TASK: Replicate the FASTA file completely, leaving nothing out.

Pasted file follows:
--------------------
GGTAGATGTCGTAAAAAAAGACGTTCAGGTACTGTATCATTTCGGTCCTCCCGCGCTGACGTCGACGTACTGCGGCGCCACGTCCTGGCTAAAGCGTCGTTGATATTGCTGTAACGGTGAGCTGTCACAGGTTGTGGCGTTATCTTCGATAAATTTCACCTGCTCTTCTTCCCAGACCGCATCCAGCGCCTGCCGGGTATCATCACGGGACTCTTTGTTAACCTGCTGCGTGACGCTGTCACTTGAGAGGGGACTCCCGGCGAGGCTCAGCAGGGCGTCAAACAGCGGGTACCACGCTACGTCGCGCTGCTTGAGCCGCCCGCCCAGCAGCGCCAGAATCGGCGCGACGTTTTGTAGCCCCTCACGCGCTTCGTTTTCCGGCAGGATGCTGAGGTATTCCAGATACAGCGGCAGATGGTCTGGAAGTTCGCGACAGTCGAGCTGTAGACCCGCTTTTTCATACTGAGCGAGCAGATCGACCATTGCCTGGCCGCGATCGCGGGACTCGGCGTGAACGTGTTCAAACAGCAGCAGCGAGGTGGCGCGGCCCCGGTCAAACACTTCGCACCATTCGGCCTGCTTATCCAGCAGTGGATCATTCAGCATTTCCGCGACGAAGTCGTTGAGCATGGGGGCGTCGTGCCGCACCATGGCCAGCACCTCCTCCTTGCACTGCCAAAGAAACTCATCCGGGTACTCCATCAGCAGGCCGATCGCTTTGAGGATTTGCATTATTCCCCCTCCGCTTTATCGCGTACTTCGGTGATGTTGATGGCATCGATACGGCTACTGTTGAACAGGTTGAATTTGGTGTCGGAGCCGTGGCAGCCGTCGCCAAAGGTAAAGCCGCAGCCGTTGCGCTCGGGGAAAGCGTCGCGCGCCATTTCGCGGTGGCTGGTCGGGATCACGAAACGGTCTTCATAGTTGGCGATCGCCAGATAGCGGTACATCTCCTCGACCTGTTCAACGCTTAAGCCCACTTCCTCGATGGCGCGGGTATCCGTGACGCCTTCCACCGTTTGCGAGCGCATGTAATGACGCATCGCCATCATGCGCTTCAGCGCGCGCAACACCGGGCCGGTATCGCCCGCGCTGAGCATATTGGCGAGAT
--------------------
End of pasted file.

GGTAGATGTCGTAAAAAAAGACGTTCAGGTACTGTATCATTTCGGTCCTCCCGCGCTGACGTCGACGTACTGCGGCGCCACGTCCTGGCTAAAGCGTCGTTGATATTGCTGTAACGGTGAGCTGTCACAGGTTGTGGCGTTATCTTCGATAAATTTCACCTGCTCTTCTTCCCAGACCGCATCCAGCGCCTGCCGGGTATCATCACGGGACTCTTTGTTAACCTGCTGCGTGACGCTGTCACTTGAGAGGGGACTCCCGGCGAGGCTCAGCAGGGCGTCAAACAGCGGGTACCACGCTACGTCGCGCTGCTTGAGCCGCCCGCCCAGCAGCGCCAGAATCGGCGCGACGTTTTGTAGCCCCTCACGCGCTTCGTTTTCCGGCAGGATGCTGAGGTATTCCAGATACAGCGGCAGATGGTCTGGAAGTTCGCGACAGTCGAGCTGTAGACCCGCTTTTTCATACTGAGCGAGCAGATCGACCATTGCCTGGCCGCGATCGCGGGACTCGGCGTGAACGTGTTCAAACAGCAGCAGCGAGGTGGCGCGGCCCCGGTCAAACACTTCGCACCATTCGGCCTGCTTATCCAGCAGTGGATCATTCAGCATTTCCGCGACGAAGTCGTTGAGCATGGGGGCGTCGTGCCGCACCATGGCCAGCACCTCCTCCTTGCACTGCCAAAGAAACTCATCCGGGTACTCCATCAGCAGGCCGATCGCTTTGAGGATTTGCATTATTCCCCCTCCGCTTTATCGCGTACTTCGGTGATGTTGATGGCATCGATACGGCTACTGTTGAACAGGTTGAATTTGGTGTCGGAGCCGTGGCAGCCGTCGCCAAAGGTAAAGCCGCAGCCGTTGCGCTCGGGGAAAGCGTCGCGCGCCATTTCGCGGTGGCTGGTCGGGATCACGAAACGGTCTTCATAGTTGGCGATCGCCAGATAGCGGTACATCTCCTCGACCTGTTCAACGCTTAAGCCCACTTCCTCGATGGCGCGGGTATCCGTGACGCCTTCCACCGTTTGCGAGCGCATGTAATGACGCATCGCCATCATGCGCTTCAGCGCGCGCAACACCGGGCCGGTATCGCCCGCGCTGAGCATATTGGCGAGAT